But, when her dream comes true, will Michelle be happy? You’ll have to read the story to find out.

Since this fairy tale is available free of charge courtesy of Simon and Schuster Publishing you have nothing to lose by giving this book a chance. If you have children that are between the ages of 7 and 13, you really should have them read this book. Or, better yet, sit and read it together. You will enjoy the story and its moral shines through and could open up a new topic to talk with your child about.

I rate this “Newfangled Fairy Tale” as 5 out of 5 stars. ⭐️⭐️⭐️⭐️⭐️ 
ABOUT THE AUTHOR/EDITOR: 

  
Bruce Lansky has edited a number of poetry anthologies (including Rolling in the Aisles, Kids Pick the Funniest Poems, If Kids Ruled the School, A Bad Case of the Giggles, Miles of Smiles, and No More Homework! No More Tests!), and 3 silly songbook anthologies. Lansky created the popular GigglePoetry.com website for children and the PoetryTeachers.com website for teachers. He also created the Girls to the Rescue series, the New Fangled Fairy Tales series, and the Can You Solve the Mysteries series.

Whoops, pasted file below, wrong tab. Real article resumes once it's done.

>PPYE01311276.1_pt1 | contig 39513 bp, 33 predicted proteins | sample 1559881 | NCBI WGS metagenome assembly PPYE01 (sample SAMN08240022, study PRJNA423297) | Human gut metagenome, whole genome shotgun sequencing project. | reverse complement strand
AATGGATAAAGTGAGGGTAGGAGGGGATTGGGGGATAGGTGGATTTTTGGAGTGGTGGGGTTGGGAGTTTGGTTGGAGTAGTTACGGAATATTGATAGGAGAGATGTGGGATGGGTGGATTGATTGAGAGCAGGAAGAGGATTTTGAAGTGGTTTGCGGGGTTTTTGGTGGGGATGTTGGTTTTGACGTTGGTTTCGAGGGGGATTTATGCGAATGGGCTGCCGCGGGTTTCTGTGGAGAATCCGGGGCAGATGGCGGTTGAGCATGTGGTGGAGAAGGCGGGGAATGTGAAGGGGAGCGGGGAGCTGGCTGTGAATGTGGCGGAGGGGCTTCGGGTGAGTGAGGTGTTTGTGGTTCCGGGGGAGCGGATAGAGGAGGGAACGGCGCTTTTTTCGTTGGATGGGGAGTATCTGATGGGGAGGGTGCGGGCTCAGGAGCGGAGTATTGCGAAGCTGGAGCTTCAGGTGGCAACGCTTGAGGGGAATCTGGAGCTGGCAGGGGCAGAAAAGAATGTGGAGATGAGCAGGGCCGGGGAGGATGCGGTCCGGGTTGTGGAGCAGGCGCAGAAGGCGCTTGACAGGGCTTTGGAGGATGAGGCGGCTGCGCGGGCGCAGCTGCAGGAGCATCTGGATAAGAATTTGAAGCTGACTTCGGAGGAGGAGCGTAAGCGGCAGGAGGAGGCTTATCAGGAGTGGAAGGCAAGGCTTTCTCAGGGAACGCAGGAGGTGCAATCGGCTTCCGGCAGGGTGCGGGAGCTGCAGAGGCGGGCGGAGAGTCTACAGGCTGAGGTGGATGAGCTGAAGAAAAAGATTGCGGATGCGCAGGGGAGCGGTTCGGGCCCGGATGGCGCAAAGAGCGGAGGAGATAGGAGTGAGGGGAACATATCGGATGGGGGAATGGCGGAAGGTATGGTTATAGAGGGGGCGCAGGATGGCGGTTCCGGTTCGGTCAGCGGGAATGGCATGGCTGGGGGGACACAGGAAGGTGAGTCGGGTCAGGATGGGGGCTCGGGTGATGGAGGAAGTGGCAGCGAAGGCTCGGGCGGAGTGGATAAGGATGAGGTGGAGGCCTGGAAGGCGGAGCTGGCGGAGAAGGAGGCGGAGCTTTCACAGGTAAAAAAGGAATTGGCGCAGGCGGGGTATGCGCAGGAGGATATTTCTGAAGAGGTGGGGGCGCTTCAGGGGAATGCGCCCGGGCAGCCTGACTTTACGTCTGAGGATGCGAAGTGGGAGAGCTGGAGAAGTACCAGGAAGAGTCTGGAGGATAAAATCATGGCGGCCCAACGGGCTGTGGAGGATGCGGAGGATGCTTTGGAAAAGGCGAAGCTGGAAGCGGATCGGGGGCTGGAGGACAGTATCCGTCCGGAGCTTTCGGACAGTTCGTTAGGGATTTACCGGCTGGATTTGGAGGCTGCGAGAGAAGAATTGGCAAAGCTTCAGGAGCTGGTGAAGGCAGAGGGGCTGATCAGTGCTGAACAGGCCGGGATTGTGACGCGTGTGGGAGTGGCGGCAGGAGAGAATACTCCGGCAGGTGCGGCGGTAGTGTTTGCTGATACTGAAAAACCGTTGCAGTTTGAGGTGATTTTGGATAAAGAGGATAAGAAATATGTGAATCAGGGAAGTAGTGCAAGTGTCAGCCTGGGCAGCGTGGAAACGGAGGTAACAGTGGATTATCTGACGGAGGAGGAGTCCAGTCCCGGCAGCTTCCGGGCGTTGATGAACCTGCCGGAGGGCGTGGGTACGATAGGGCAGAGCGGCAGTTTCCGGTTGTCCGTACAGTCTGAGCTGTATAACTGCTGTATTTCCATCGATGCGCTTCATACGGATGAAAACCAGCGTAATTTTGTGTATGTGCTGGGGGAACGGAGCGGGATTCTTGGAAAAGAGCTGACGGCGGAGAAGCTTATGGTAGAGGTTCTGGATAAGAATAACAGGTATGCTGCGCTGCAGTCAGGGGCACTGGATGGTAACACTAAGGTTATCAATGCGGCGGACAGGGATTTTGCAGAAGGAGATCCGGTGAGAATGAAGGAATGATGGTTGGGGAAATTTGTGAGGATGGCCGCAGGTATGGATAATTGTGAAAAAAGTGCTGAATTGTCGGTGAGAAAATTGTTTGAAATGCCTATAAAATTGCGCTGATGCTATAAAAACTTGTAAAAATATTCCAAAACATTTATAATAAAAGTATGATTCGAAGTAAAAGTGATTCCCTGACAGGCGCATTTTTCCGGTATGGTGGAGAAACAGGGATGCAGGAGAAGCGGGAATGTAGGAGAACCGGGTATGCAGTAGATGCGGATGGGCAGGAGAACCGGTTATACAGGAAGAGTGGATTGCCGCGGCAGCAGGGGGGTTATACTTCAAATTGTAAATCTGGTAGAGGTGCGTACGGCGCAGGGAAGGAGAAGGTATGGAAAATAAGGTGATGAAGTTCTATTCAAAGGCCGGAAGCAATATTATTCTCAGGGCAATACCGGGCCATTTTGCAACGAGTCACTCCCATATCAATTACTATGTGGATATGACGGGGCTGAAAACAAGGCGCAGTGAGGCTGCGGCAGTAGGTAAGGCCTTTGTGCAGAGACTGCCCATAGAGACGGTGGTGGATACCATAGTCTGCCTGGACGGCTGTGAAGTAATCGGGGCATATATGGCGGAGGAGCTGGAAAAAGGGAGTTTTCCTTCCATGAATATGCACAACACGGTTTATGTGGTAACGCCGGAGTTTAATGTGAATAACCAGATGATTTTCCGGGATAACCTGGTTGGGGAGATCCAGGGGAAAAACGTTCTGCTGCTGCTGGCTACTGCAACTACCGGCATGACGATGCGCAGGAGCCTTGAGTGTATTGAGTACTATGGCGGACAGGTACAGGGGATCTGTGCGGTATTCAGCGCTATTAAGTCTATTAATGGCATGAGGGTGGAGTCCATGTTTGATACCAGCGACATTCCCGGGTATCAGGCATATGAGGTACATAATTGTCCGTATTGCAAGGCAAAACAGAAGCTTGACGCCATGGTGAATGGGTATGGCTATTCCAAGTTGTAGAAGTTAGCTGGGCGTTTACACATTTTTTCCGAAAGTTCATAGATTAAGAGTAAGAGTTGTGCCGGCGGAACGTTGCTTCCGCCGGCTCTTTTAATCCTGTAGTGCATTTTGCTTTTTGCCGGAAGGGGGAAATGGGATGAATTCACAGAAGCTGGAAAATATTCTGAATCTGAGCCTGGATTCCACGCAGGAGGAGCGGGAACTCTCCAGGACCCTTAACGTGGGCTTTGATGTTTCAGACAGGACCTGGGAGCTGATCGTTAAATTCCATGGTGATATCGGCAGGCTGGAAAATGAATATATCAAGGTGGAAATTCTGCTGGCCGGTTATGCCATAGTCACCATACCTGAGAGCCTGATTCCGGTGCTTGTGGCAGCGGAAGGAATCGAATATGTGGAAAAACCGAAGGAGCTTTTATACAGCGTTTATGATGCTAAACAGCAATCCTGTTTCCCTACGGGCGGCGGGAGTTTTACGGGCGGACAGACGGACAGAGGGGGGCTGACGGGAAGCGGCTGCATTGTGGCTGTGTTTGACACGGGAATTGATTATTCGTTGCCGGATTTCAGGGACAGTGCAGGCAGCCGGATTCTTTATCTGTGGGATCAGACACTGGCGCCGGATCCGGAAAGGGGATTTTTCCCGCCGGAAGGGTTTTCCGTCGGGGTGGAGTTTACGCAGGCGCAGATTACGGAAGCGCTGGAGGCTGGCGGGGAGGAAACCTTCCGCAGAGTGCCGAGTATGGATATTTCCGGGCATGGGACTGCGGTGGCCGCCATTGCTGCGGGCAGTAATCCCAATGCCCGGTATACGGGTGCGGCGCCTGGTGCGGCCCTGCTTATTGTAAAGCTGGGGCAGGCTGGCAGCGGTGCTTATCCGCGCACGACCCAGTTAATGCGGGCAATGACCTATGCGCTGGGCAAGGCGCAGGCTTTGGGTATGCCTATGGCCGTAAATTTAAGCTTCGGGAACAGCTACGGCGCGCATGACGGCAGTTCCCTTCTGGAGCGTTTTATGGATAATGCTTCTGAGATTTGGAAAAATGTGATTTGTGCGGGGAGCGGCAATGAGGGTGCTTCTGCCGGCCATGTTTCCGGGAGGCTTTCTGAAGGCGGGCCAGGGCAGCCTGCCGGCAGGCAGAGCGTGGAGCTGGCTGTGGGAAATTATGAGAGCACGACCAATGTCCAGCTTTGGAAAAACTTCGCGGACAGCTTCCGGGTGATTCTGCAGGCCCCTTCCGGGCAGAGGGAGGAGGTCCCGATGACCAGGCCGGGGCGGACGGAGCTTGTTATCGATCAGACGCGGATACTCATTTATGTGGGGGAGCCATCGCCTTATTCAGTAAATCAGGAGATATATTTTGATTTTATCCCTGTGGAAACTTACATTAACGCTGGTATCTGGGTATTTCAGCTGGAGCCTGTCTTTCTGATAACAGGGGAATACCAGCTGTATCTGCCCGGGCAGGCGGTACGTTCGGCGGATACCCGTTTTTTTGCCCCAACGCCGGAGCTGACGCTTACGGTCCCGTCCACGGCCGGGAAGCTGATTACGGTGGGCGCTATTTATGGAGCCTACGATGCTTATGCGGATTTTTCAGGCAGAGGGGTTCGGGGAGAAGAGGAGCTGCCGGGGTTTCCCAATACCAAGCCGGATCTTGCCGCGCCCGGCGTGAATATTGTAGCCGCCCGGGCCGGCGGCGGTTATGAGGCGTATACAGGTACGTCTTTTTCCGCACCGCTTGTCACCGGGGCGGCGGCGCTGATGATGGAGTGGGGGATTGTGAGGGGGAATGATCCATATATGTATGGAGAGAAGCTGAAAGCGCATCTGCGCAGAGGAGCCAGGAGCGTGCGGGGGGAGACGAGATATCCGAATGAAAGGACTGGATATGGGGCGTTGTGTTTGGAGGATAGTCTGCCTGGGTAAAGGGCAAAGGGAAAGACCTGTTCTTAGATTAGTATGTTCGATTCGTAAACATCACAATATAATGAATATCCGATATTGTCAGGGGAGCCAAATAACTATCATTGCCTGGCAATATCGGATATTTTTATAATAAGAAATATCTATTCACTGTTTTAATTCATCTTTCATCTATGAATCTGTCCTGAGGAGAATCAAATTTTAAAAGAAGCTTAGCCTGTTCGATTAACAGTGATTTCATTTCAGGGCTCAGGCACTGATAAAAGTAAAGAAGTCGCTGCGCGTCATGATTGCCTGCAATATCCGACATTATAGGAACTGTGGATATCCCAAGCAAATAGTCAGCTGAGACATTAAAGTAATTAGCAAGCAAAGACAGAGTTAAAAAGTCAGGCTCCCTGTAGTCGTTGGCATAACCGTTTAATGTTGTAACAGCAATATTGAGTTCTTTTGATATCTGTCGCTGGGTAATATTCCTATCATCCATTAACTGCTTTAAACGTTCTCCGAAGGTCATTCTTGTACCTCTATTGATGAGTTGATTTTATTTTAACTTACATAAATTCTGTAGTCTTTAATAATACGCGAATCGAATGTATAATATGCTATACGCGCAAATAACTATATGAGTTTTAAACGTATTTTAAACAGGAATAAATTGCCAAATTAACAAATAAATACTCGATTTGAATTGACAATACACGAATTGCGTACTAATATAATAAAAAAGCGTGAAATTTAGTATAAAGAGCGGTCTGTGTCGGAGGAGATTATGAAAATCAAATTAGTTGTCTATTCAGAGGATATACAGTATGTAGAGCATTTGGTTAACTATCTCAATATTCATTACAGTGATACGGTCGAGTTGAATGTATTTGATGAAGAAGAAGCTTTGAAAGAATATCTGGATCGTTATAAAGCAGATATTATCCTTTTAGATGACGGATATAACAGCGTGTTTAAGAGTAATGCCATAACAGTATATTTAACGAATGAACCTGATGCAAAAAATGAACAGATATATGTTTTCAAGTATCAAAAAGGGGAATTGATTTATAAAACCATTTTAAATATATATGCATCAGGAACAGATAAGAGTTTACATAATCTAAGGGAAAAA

Read Bruce’s biography here: 

http://www.meadowbrookpress.com/t/Bruce-Lansky 

Visit his Facebook page at https://m.facebook.com/bruce.lansky.3/ 

 

 

Zaria Fierce Series by Keira Gillett – More Info

   
 

Blurb: When her friend, Christoffer, is kidnapped by a river-troll, Zaria Fierce must team up with his three best friends and complete a quest to rescue him

Available in E-book | Print | Audio Book formats.

Author Website: http://www.keiragillett.com/ 

Visit my other blogs:

YA Book Blog: http://www.literatureyoungadultfiction.com/ 

Romance Novel Blog: http://www.loveromancepassion.com/